Filing briefs with the D.C. Circuit Court of Appeals, FilmOn X and its supporters asked the court to reverse a D.C. District Court decision to deny FilmOn’s claim that its online television streaming service is entitled to the same compulsory copyright license rights that cable operators and other multichannel video program distributors (MVPDs) enjoy. The case at hand closely parallels that of Aereo, Inc., an upstart online video distributor (OVD) that was forced into bankruptcy two years ago after the U.S. Supreme Court decreed that Aereo’s method of streaming live television broadcasts through a network of thousands of tiny dime-size antennas assigned to individual customers violated broadcaster copyrights. Aereo had also sought an FCC ruling that its OVD service qualifies as a MVPD that would be entitled to compulsory license rights and should therefore not be required to negotiate retransmission rights with broadcasters individually.
Although the FCC later commenced rulemaking proceedings on the question of whether OVDs should be classified as MVPDs, FCC Chairman Tom Wheeler paused that proceeding indefinitely last December on the rationale that “there are so many innovative things going on right now in the video space, and we want to continue to let it innovate.” Around the same time, a California district court judge ruled that FilmOn is entitled to a compulsory license, prompting at least one major broadcaster to file an appeal with the Ninth Circuit Court. Claiming that the transmission of television broadcast content by OVDs constitutes a “public performance” for the purpose of copyright law, broadcasters contend that any OVD that streams program content online without first obtaining retransmission consent violates their copyrights. The Ninth Circuit case remains under review at this time.
Asserting that Congress intended for the compulsory copyright license to extend to new technologies and that its service fits the statutory definition of a cable system that makes secondary transmissions by “wires, cables, microwaves or other communications channels,” FilmOn cautioned in an opening brief last week that, “if this court holds as a matter of law that Internet retransmission services are ineligible for a Section 111 [compulsory] license, it would create an unnecessary obstacle to broad public access to broadcast television over the Internet.”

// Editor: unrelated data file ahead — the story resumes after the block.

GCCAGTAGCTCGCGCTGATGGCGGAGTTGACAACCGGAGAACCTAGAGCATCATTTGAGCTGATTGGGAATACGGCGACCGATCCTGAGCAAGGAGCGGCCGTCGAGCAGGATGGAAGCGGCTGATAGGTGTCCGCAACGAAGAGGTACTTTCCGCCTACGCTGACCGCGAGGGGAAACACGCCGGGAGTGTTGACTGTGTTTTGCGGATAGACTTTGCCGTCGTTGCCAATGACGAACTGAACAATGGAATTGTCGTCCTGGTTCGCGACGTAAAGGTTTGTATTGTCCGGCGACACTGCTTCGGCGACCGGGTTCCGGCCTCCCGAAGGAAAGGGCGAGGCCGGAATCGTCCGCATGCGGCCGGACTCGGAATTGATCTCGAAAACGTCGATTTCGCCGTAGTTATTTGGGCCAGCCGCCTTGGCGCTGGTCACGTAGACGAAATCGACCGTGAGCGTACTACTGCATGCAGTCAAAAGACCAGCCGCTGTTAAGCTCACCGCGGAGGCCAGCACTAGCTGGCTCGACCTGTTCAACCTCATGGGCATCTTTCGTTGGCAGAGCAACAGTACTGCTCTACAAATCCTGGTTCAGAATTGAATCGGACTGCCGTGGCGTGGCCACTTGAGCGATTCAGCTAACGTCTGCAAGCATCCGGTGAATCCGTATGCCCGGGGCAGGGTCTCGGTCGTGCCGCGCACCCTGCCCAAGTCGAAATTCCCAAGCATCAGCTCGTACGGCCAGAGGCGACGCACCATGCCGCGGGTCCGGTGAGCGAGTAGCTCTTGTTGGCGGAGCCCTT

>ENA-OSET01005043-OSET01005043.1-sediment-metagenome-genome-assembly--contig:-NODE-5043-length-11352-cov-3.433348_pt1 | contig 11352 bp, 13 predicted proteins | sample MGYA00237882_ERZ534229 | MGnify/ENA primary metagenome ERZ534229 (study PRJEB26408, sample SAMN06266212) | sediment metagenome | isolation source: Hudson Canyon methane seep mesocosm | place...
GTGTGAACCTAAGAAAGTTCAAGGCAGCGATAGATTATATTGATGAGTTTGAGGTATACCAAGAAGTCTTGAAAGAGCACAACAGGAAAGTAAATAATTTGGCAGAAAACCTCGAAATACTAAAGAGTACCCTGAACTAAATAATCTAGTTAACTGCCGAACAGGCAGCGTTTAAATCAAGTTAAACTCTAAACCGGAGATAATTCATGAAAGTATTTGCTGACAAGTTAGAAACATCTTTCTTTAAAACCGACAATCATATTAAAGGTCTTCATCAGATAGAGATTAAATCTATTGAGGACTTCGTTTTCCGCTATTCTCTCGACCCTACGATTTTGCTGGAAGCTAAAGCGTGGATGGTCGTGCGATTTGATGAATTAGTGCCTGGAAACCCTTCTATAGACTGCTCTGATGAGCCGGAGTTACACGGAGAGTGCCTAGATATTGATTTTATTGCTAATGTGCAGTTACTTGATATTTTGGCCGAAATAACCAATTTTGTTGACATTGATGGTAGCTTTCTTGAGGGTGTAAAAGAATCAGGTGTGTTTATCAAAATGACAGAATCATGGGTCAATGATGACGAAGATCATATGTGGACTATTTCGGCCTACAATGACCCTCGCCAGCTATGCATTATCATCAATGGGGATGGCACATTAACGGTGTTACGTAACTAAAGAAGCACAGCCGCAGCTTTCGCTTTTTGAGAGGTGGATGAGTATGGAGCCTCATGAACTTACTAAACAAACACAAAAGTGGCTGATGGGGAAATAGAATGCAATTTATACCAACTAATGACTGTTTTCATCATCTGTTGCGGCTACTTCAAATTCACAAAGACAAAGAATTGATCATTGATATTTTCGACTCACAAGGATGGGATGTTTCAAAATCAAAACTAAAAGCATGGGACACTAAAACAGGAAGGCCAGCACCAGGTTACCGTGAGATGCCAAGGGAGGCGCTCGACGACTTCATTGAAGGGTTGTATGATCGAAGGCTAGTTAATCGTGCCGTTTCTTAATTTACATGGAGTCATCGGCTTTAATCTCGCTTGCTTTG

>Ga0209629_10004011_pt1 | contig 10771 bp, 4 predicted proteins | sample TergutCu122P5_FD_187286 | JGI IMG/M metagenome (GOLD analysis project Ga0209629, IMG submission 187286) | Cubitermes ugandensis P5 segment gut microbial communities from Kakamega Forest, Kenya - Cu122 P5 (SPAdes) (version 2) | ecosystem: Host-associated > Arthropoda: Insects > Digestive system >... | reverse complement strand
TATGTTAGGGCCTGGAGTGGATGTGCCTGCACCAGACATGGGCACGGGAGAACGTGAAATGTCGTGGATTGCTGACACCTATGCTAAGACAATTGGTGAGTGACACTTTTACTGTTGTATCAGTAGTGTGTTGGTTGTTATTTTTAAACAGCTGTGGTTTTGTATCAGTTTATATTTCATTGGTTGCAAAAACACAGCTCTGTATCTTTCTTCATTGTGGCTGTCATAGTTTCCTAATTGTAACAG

In an amicus brief filed this week, Public Knowledge and the Electronic Frontier Foundation told the court that an extension of the compulsory license to FilmOn and other OVDs will promote innovation and competition “by ensuring that copyright law does not privilege incumbent video distribution services over new entrants” that use “cost effective new technologies.” The groups also echoed FilmOn in maintaining that “a facility that receives signals transmitted or programs broadcast by one or more television broadcast stations” and that “makes secondary transmissions of such signals or programs by wires . . . or other communications channels to subscribing members of the public is a ‘cable system’ under the Copyright Act.”
Meanwhile, oral arguments have been scheduled next week at the Ninth Circuit, and the National Association of Broadcasters recently warned that appellate panel in an amicus brief that a pronouncement upholding the California district court ruling would have a “devastating” impact on broadcasters.